Wir verwenden Cookies, um für diese Website Funktionen wie z.B. Login, einen Warenkorb oder die Sprachwahl zu ermöglichen. Weiterhin nutzen wir für anonymisierte, statistische Auswertungen der Nutzung Google Analytics, welches Cookies setzt. Mehr Informationen finden Sie in unserer Datenschutzerklärung.
OK, ich bin einverstanden Ich möchte keine Google Analytics-Cookies
International Journal of Periodontics & Restorative Dentistry
Login:
Benutzername:

Kennwort:

Plattform:

Kennwort vergessen?

Registrieren

Int J Periodontics Restorative Dent 37 (2017), Nr. 1     20. Dez. 2016
Int J Periodontics Restorative Dent 37 (2017), Nr. 1  (20.12.2016)

Online Article, Seite 111-119, doi:10.11607/prd.2721, PubMed:27977816, Sprache: Englisch


Online Article: Results of Computer-Guided Bone Block Harvesting from the Mandible: A Case Series
De Stavola, Luca / Fincato, Andrea / Bressan, Eriberto / Gobbato, Luca
Autogenous bone harvesting is a well-documented surgical procedure. Autogenous mandibular bone harvesting carries a risk of anatomical structural damage because the surgeon has no three-dimensional (3D) control of the osteotomy planes. The aim of this case series was to describe the results of mandibular bone block harvesting applying computer-guided surgery. A sample of 13 partially dentate patients presenting bone deficiencies in the horizontal and/ or vertical plane were selected for autogenous mandibular bone block graft. The bone block dimension was planned through a computer-aided design (CAD) process, defining ideal bone osteotomy planes to avoid damage to anatomical structures (nerves, teeth roots, etc) and to generate a surgical guide that imposed the 3D working direction to the bone-cutting instrument. The bone block dimension was always related to the defect dimension to be compensated. A total of 13 mandibular bone blocks were harvested to treat 16 alveolar defects (9 vertical and 7 horizontal). The mean planned mesiodistal dimension of the bone block was 24.8 ± 7.3 mm, the mean height was 8 ± 1 mm, and the mean thickness was 4 ± 2 mm. None of the treated patients experienced neurologic alteration of their alveolar nerve function. The preliminary data from this case series suggested that computer-guided bone harvesting could be a concrete opportunity for clinicians to obtain an appropriate volume of autogenous bone in a safe manner.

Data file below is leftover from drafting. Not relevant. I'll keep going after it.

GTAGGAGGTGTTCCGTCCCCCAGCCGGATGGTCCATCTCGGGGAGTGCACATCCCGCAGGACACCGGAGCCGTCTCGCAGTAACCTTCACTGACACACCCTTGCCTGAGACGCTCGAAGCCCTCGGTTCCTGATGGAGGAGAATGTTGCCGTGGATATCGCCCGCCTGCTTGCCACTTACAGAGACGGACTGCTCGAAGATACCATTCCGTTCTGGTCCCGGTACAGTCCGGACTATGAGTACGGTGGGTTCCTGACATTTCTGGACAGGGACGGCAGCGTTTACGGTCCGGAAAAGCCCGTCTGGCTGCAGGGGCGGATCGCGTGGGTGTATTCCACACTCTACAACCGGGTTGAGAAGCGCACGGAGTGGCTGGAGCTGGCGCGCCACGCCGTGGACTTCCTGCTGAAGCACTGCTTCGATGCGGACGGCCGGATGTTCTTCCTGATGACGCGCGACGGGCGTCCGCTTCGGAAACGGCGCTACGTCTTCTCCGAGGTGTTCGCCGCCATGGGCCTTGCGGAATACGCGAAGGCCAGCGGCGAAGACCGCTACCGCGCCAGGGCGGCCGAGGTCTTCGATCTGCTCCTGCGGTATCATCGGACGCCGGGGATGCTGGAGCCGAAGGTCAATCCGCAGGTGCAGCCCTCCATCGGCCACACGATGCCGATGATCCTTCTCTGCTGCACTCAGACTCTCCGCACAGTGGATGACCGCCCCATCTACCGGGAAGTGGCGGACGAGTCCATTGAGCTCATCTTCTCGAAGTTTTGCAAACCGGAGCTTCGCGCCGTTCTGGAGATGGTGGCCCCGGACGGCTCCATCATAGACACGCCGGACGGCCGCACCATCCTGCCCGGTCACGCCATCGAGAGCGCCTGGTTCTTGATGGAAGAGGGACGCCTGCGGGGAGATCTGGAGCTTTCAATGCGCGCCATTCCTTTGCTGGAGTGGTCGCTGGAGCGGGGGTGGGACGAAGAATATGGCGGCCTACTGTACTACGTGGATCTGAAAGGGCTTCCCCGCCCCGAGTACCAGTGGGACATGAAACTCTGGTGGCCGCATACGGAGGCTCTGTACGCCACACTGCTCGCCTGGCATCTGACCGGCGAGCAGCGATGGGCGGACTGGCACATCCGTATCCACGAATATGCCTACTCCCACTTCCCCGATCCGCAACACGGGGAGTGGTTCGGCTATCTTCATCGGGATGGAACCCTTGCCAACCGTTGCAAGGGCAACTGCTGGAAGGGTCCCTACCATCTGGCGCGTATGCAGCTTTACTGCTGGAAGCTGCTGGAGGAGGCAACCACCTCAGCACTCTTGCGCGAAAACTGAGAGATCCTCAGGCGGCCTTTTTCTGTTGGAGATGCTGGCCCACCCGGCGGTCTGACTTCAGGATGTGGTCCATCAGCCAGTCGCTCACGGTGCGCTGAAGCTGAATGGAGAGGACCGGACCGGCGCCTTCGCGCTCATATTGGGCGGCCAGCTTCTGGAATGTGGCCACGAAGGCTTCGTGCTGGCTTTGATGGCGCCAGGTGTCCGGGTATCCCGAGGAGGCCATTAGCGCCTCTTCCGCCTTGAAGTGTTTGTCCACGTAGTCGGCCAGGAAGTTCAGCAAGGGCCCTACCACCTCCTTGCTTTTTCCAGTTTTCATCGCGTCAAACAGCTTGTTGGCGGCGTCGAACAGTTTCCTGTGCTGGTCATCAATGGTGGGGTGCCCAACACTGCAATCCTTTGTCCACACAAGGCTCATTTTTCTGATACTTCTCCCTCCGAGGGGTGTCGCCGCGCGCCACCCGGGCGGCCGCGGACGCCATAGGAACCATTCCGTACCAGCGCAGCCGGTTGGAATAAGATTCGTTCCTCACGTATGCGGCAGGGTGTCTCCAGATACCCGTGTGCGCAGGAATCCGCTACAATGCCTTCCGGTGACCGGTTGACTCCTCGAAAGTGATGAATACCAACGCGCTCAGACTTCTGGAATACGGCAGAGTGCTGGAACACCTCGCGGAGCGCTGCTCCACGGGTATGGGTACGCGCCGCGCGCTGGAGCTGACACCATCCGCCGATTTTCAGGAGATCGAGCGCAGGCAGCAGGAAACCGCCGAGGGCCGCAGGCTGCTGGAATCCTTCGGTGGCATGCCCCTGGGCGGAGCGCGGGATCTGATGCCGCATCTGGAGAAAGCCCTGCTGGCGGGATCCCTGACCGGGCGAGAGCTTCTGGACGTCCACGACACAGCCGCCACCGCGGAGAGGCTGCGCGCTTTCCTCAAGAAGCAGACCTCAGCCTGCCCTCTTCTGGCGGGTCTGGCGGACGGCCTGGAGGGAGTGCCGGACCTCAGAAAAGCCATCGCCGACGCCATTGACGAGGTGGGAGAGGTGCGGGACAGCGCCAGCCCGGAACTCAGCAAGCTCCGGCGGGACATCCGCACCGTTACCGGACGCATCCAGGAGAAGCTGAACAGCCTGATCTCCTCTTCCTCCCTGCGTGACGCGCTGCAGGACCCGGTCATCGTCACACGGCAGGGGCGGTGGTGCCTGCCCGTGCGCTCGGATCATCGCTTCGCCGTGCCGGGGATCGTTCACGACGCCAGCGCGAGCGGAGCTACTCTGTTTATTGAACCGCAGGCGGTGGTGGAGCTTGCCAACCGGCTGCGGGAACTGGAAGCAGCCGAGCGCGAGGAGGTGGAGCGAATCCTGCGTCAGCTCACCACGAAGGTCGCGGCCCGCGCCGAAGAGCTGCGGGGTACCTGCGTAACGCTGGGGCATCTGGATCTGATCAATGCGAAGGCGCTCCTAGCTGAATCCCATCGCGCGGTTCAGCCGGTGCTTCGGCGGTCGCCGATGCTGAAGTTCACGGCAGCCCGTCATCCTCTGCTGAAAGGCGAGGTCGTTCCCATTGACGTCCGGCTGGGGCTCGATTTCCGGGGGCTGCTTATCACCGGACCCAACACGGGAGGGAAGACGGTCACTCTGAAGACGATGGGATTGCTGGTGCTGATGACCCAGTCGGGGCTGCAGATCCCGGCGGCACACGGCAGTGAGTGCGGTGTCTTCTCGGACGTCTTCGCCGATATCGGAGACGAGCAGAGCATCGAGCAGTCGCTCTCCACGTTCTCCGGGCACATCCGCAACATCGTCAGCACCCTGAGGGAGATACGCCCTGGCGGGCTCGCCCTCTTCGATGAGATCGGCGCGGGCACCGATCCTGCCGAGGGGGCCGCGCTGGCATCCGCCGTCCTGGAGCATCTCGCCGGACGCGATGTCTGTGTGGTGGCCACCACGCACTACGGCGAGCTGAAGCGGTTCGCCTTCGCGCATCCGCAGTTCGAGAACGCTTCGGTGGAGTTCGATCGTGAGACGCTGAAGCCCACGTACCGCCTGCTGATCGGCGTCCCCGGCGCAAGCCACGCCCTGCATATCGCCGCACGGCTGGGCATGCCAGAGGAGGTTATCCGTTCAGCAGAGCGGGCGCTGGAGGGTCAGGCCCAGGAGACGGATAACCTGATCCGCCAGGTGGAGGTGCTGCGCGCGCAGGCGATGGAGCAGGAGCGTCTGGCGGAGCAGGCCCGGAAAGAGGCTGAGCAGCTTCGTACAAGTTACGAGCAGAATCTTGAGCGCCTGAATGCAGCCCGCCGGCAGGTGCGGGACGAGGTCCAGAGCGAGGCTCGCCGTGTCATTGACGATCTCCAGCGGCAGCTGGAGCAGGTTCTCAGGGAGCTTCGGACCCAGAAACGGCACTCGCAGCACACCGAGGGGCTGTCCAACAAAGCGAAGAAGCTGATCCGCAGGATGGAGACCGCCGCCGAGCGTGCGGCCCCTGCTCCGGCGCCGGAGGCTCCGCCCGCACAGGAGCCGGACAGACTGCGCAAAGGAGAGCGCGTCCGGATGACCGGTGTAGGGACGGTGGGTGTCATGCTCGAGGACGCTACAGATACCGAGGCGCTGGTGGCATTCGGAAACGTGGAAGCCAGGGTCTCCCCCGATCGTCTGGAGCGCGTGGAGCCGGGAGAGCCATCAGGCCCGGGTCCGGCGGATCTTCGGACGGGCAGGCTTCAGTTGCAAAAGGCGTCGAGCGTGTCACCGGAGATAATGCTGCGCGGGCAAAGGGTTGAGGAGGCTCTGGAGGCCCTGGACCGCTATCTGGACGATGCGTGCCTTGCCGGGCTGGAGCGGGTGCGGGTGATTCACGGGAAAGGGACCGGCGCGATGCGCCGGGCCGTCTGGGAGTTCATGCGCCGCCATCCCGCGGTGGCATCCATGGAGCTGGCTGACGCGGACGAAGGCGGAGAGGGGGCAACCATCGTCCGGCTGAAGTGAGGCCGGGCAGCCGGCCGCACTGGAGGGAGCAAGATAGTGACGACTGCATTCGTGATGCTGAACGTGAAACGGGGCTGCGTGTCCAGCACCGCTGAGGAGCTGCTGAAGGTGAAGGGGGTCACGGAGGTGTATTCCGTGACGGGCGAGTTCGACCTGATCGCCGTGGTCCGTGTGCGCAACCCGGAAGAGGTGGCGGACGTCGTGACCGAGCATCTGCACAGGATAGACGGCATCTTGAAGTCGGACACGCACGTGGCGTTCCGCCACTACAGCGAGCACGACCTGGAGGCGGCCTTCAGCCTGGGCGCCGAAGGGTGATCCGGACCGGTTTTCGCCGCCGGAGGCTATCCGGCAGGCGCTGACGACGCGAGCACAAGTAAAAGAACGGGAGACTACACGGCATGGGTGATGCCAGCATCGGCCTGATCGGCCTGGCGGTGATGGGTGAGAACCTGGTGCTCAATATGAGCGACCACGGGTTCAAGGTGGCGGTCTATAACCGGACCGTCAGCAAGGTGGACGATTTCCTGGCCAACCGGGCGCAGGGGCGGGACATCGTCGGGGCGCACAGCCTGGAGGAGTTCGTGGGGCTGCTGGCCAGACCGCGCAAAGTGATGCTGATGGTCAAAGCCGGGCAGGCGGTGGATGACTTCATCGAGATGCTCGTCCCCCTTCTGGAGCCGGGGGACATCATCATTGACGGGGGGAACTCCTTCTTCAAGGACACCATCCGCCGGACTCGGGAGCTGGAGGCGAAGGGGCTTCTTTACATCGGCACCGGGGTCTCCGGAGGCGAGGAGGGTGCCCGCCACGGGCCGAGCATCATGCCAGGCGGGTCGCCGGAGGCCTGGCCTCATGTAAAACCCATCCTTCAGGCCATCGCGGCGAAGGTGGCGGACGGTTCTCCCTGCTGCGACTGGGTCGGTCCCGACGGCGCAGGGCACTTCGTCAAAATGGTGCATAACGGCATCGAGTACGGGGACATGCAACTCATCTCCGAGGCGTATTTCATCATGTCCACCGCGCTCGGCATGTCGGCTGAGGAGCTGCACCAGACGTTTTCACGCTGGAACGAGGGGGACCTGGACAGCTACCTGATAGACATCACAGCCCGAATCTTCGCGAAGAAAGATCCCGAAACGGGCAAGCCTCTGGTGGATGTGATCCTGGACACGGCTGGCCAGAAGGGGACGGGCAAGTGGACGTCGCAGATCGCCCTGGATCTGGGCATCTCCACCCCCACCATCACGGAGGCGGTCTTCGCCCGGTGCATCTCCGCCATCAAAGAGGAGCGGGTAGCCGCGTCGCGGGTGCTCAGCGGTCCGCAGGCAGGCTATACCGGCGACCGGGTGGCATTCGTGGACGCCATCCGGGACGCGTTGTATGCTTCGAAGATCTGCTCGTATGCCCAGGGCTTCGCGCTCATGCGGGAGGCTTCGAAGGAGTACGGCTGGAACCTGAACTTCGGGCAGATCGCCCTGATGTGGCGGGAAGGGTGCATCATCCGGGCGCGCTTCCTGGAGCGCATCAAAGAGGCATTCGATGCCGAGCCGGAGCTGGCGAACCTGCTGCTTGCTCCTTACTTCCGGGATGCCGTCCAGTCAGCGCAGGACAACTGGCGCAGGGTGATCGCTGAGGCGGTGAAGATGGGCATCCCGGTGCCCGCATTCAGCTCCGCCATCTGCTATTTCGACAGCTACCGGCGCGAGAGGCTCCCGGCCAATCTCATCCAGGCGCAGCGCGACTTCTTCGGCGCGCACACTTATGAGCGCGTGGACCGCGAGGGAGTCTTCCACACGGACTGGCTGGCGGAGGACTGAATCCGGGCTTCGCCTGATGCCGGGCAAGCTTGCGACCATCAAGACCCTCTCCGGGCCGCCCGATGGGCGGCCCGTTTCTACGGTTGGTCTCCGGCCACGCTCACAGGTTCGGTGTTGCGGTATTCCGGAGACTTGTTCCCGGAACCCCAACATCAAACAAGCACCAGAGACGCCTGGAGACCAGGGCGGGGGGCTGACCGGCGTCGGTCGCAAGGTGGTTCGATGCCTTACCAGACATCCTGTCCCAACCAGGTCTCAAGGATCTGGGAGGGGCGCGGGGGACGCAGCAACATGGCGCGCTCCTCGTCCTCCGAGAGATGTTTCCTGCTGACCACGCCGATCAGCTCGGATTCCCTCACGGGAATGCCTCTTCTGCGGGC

Volltext (keine Berechtigung) einzeln als PDF kaufen (20.00 €)Endnote-Export